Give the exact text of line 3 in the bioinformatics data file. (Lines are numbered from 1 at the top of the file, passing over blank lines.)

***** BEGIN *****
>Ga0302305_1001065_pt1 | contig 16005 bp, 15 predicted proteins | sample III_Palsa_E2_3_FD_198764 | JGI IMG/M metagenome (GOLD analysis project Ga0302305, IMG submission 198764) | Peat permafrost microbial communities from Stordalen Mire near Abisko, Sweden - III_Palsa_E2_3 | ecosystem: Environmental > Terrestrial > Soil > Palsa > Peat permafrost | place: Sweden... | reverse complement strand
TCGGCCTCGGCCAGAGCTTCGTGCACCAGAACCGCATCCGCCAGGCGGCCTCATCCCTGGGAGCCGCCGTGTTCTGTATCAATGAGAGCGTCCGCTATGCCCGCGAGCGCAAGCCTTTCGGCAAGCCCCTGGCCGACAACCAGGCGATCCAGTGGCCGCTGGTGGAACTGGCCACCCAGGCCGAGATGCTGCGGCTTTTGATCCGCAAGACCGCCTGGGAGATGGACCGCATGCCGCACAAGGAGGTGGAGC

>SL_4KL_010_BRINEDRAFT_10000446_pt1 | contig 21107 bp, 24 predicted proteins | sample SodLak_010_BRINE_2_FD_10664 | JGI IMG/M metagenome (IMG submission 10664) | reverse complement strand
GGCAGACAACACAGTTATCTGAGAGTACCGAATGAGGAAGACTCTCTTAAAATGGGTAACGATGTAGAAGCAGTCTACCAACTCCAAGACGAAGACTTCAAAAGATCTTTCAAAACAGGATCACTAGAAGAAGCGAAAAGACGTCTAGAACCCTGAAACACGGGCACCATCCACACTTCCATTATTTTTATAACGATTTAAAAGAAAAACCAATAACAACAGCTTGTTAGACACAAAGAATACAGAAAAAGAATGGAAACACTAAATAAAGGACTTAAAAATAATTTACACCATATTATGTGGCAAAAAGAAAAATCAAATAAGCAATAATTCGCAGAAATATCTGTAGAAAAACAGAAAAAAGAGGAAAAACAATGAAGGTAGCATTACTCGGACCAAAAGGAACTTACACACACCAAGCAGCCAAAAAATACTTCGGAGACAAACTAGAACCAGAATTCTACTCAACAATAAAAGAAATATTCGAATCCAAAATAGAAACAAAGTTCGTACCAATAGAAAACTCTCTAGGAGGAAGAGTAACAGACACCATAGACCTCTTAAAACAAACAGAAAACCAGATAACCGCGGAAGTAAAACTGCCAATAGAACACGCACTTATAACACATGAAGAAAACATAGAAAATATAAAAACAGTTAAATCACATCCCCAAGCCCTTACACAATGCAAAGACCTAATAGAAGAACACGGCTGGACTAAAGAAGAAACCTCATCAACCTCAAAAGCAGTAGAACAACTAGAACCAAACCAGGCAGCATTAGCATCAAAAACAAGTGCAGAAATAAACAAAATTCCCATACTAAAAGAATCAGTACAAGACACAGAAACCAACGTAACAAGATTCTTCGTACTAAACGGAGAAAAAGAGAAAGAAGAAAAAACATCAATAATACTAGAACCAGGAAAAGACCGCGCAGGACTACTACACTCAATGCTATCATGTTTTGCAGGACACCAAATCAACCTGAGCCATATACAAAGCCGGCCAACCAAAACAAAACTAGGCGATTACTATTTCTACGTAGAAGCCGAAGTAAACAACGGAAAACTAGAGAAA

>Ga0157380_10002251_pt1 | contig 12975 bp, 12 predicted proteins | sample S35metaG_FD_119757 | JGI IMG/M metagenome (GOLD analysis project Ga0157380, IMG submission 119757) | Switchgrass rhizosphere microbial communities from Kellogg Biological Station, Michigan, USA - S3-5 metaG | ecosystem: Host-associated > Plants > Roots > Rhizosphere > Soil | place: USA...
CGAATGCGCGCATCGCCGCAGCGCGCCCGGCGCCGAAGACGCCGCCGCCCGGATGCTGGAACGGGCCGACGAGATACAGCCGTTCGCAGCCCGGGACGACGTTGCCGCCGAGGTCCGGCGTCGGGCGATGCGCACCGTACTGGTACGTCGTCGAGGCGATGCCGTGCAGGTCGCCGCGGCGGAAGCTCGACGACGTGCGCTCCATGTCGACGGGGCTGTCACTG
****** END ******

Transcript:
>SL_4KL_010_BRINEDRAFT_10000446_pt1 | contig 21107 bp, 24 predicted proteins | sample SodLak_010_BRINE_2_FD_10664 | JGI IMG/M metagenome (IMG submission 10664) | reverse complement strand